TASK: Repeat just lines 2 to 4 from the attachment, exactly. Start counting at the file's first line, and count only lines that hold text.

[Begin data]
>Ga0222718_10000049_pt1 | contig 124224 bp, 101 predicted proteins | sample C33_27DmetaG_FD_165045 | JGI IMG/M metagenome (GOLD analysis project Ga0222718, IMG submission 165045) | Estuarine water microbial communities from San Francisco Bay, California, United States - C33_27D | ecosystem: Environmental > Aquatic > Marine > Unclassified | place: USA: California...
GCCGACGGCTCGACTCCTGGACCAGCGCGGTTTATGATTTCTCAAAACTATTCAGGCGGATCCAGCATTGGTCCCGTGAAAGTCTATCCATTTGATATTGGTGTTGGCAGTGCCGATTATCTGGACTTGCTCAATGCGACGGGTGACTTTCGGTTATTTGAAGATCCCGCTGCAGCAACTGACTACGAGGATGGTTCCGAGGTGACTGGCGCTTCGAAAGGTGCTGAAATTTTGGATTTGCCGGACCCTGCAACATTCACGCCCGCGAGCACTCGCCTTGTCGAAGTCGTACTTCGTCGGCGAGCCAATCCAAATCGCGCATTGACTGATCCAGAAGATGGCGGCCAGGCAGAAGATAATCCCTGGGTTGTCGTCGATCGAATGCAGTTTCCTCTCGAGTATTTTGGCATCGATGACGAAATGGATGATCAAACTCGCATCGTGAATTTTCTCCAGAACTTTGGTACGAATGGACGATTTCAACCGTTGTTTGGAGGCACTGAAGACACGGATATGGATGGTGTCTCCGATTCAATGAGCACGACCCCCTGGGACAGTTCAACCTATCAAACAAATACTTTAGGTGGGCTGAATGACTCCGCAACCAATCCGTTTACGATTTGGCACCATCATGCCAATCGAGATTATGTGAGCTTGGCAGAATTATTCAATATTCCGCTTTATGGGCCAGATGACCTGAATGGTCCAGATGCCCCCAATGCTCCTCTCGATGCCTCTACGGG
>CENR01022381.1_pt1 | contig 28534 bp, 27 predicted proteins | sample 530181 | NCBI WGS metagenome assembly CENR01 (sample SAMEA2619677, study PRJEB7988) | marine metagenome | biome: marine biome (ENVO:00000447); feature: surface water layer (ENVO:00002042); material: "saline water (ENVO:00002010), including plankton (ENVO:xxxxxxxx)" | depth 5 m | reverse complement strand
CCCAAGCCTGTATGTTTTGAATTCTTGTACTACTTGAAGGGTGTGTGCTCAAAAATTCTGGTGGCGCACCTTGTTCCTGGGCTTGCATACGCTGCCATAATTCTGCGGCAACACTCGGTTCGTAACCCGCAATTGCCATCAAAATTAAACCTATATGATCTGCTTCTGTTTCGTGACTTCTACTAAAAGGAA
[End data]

GCCGACGGCTCGACTCCTGGACCAGCGCGGTTTATGATTTCTCAAAACTATTCAGGCGGATCCAGCATTGGTCCCGTGAAAGTCTATCCATTTGATATTGGTGTTGGCAGTGCCGATTATCTGGACTTGCTCAATGCGACGGGTGACTTTCGGTTATTTGAAGATCCCGCTGCAGCAACTGACTACGAGGATGGTTCCGAGGTGACTGGCGCTTCGAAAGGTGCTGAAATTTTGGATTTGCCGGACCCTGCAACATTCACGCCCGCGAGCACTCGCCTTGTCGAAGTCGTACTTCGTCGGCGAGCCAATCCAAATCGCGCATTGACTGATCCAGAAGATGGCGGCCAGGCAGAAGATAATCCCTGGGTTGTCGTCGATCGAATGCAGTTTCCTCTCGAGTATTTTGGCATCGATGACGAAATGGATGATCAAACTCGCATCGTGAATTTTCTCCAGAACTTTGGTACGAATGGACGATTTCAACCGTTGTTTGGAGGCACTGAAGACACGGATATGGATGGTGTCTCCGATTCAATGAGCACGACCCCCTGGGACAGTTCAACCTATCAAACAAATACTTTAGGTGGGCTGAATGACTCCGCAACCAATCCGTTTACGATTTGGCACCATCATGCCAATCGAGATTATGTGAGCTTGGCAGAATTATTCAATATTCCGCTTTATGGGCCAGATGACCTGAATGGTCCAGATGCCCCCAATGCTCCTCTCGATGCCTCTACGGG
>CENR01022381.1_pt1 | contig 28534 bp, 27 predicted proteins | sample 530181 | NCBI WGS metagenome assembly CENR01 (sample SAMEA2619677, study PRJEB7988) | marine metagenome | biome: marine biome (ENVO:00000447); feature: surface water layer (ENVO:00002042); material: "saline water (ENVO:00002010), including plankton (ENVO:xxxxxxxx)" | depth 5 m | reverse complement strand
CCCAAGCCTGTATGTTTTGAATTCTTGTACTACTTGAAGGGTGTGTGCTCAAAAATTCTGGTGGCGCACCTTGTTCCTGGGCTTGCATACGCTGCCATAATTCTGCGGCAACACTCGGTTCGTAACCCGCAATTGCCATCAAAATTAAACCTATATGATCTGCTTCTGTTTCGTGACTTCTACTAAAAGGAA